July 27, 2001

Study: Nutrition affects risk of hospitalization

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Dr. Gordon L. Jensen

Study: Nutrition affects risk of hospitalization

Lists of serious health risk factors that plague older persons don’t normally include nutrition, but a Vanderbilt University Medical Center study published in the August issue of the American Journal of Clinical Nutrition shows that nutrition plays a large role in predicting the older population’s risk for hospitalization.

Nutritional risk factors such as eating problems, weight loss or even consumption of special diets should be considered in the management of older persons at risk of hospitalization, said Dr. Gordon L. Jensen, associate professor of Medicine at VUMC, director of the Vanderbilt Center for Human Nutrition and principal author of the study. The collaborative study between VUMC, the Geisinger Medical Center, and Pennsylvania State University looked at 386 participants, ages 65 to 85, who were enrolled in a Medicare managed risk health plan and screened at numerous clinic sites as part of a health plan enrollment packet.

The patients were from Penn State Geisinger Health System, a nonprofit group practice serving a predominantly rural population in central and northeastern Pennsylvania. This service area has one of the largest concentrations of rural older persons in the United States.

Two screening methods were compared – the Probability of Repeated Admission (PRA), a screening instrument specifically developed to identify older persons most likely to be hospitalized and the Level II Nutrition Screen (LII), a 34-item check box questionnaire designed to identify risk factors of poor nutritional health in older persons.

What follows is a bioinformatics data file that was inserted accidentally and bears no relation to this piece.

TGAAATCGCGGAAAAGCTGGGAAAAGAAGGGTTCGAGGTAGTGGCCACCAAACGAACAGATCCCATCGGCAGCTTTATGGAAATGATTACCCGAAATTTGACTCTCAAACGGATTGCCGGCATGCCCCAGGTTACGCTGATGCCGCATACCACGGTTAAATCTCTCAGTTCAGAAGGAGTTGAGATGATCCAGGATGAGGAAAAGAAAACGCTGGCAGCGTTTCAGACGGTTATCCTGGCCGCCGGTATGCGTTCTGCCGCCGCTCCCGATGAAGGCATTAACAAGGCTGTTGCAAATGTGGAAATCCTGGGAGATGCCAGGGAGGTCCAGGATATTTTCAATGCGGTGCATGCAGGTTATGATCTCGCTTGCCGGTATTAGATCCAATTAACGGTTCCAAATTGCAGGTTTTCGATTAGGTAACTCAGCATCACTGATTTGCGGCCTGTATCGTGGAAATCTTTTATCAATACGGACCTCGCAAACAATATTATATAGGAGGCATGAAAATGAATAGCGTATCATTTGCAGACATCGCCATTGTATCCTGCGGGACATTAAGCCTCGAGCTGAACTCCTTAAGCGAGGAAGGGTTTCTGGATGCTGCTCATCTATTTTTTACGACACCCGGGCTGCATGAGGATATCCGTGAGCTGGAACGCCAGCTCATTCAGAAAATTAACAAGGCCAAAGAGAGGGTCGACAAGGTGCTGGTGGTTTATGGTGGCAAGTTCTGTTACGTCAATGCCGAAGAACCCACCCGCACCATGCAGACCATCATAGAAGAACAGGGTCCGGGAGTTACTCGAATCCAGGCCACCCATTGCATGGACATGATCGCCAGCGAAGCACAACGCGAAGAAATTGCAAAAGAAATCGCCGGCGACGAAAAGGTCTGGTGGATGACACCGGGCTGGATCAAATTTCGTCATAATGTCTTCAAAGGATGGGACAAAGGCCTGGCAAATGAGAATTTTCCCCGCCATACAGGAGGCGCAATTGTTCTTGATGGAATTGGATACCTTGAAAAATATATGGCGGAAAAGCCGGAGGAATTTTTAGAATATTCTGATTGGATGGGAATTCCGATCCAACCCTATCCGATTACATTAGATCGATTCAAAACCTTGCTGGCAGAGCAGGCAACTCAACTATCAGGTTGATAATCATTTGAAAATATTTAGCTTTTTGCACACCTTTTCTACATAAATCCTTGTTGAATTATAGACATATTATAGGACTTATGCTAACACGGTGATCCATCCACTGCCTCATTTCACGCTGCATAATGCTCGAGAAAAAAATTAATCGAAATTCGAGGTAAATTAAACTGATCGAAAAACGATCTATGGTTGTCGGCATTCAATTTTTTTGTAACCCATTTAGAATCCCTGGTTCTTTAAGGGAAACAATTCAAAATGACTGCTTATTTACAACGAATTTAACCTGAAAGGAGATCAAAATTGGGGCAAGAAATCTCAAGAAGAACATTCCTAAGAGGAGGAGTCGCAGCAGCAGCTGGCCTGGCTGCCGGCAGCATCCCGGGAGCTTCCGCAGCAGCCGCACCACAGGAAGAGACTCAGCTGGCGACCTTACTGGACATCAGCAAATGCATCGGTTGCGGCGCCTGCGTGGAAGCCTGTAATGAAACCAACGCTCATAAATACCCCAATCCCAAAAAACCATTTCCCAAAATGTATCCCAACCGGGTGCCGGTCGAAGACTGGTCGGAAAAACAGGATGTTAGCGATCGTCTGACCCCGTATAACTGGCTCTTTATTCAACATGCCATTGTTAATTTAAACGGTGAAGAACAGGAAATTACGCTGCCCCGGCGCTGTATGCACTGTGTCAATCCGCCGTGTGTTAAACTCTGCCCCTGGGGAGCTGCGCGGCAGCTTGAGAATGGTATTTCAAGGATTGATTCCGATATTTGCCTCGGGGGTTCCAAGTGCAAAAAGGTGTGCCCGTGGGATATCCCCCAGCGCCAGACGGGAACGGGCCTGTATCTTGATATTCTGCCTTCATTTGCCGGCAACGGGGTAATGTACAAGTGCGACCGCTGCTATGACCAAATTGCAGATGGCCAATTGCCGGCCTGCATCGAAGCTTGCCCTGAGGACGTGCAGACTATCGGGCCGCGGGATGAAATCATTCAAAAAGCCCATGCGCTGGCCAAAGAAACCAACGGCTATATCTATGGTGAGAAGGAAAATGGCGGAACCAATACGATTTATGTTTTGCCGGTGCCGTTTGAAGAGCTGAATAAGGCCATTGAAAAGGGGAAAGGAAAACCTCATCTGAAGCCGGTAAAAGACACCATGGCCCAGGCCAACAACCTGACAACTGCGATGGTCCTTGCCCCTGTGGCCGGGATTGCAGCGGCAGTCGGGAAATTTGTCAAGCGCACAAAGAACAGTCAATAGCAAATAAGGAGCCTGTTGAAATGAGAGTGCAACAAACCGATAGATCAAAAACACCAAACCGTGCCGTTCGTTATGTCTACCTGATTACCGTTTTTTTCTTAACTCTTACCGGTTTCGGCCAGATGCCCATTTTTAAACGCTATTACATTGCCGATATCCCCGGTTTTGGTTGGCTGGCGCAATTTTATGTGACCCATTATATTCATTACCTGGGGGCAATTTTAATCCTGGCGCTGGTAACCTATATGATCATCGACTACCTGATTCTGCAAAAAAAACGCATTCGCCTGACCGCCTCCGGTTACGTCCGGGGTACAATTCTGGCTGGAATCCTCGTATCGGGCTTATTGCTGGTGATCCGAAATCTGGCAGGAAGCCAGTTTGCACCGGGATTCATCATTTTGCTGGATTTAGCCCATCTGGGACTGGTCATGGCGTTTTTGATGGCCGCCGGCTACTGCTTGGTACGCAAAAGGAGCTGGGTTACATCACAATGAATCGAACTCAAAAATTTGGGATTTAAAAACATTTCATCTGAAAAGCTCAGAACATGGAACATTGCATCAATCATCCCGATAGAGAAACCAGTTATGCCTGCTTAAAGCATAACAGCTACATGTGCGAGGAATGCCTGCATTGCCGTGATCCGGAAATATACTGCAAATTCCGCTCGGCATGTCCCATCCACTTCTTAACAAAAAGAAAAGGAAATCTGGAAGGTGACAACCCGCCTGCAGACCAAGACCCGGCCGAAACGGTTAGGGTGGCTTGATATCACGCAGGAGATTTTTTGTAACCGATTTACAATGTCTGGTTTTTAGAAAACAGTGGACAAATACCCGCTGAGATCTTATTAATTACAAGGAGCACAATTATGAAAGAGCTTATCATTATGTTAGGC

Questions on the PRA focus on age, sex and self-rated health, prior hospital admissions, physician contacts, chronic disease processes and caregiver status. The LII questionnaire, “a fairly robust questionnaire,” Jensen said, assesses factors such as recent weight change, living and eating habits, alcohol and medication use, depression, oral health and functional limitations.

During the year following the assessment, 50 (13 percent) of the subjects were hospitalized at least once. The LII items (eating problems and multiple medications) that predicted future hospitalization of the subjects had a positive predictive value of 17.9 percent. The PRA items (self-reported health, hospitalization in the past year and greater than six doctor visits in the past year) that predicted future hospitalization had a predictive value of 20 percent.

Jensen said that the high-risk patients identified through the PRA were also more likely to report risk factors typically associated with the LII such as weight loss, special diets, multiple medication use or functional limitation.

“What the findings of this study mean is that nutritional risk factors should be considered in the management of older persons at risk for hospitalization, irrespective of the screening approach selected. We need a way to identify who is at risk before they get to the hospital,” Jensen said. “Interventions, nutritional or otherwise, may be able to alter hospitalization outcomes.”